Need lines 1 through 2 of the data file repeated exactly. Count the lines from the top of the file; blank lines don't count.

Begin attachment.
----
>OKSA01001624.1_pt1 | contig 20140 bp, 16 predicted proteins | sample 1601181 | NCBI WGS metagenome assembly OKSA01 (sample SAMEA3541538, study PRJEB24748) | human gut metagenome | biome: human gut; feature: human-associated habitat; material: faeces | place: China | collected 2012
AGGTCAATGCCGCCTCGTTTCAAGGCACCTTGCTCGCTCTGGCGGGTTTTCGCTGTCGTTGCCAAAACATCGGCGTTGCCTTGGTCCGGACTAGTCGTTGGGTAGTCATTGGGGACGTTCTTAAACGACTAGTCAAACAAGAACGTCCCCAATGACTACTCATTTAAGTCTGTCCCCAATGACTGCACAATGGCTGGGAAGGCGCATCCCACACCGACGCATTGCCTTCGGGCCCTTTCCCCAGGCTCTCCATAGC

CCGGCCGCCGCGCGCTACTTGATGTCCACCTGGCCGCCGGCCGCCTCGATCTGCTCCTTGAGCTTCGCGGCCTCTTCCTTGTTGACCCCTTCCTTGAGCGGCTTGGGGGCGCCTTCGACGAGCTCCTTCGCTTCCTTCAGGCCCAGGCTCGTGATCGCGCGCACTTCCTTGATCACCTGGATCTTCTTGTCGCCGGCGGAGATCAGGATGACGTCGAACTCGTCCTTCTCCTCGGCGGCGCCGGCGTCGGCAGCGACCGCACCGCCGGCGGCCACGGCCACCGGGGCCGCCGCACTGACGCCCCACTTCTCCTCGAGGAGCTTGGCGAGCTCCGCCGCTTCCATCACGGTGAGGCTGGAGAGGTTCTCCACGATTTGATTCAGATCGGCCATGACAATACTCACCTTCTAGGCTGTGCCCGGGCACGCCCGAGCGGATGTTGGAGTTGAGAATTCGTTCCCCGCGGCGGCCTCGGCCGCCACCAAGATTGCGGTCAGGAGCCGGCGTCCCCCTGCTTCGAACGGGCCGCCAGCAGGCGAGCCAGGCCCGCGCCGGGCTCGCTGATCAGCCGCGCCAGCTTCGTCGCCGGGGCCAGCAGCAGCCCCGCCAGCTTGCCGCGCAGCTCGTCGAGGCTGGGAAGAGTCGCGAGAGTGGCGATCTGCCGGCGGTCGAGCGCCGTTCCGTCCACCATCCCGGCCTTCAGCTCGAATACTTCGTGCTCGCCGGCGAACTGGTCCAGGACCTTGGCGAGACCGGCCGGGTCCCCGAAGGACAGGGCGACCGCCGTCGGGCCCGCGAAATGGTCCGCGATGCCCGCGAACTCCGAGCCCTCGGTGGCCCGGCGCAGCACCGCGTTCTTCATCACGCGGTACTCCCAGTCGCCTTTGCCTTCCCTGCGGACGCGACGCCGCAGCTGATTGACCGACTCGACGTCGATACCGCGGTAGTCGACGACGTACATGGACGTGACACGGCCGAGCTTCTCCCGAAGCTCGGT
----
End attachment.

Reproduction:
>OKSA01001624.1_pt1 | contig 20140 bp, 16 predicted proteins | sample 1601181 | NCBI WGS metagenome assembly OKSA01 (sample SAMEA3541538, study PRJEB24748) | human gut metagenome | biome: human gut; feature: human-associated habitat; material: faeces | place: China | collected 2012
AGGTCAATGCCGCCTCGTTTCAAGGCACCTTGCTCGCTCTGGCGGGTTTTCGCTGTCGTTGCCAAAACATCGGCGTTGCCTTGGTCCGGACTAGTCGTTGGGTAGTCATTGGGGACGTTCTTAAACGACTAGTCAAACAAGAACGTCCCCAATGACTACTCATTTAAGTCTGTCCCCAATGACTGCACAATGGCTGGGAAGGCGCATCCCACACCGACGCATTGCCTTCGGGCCCTTTCCCCAGGCTCTCCATAGC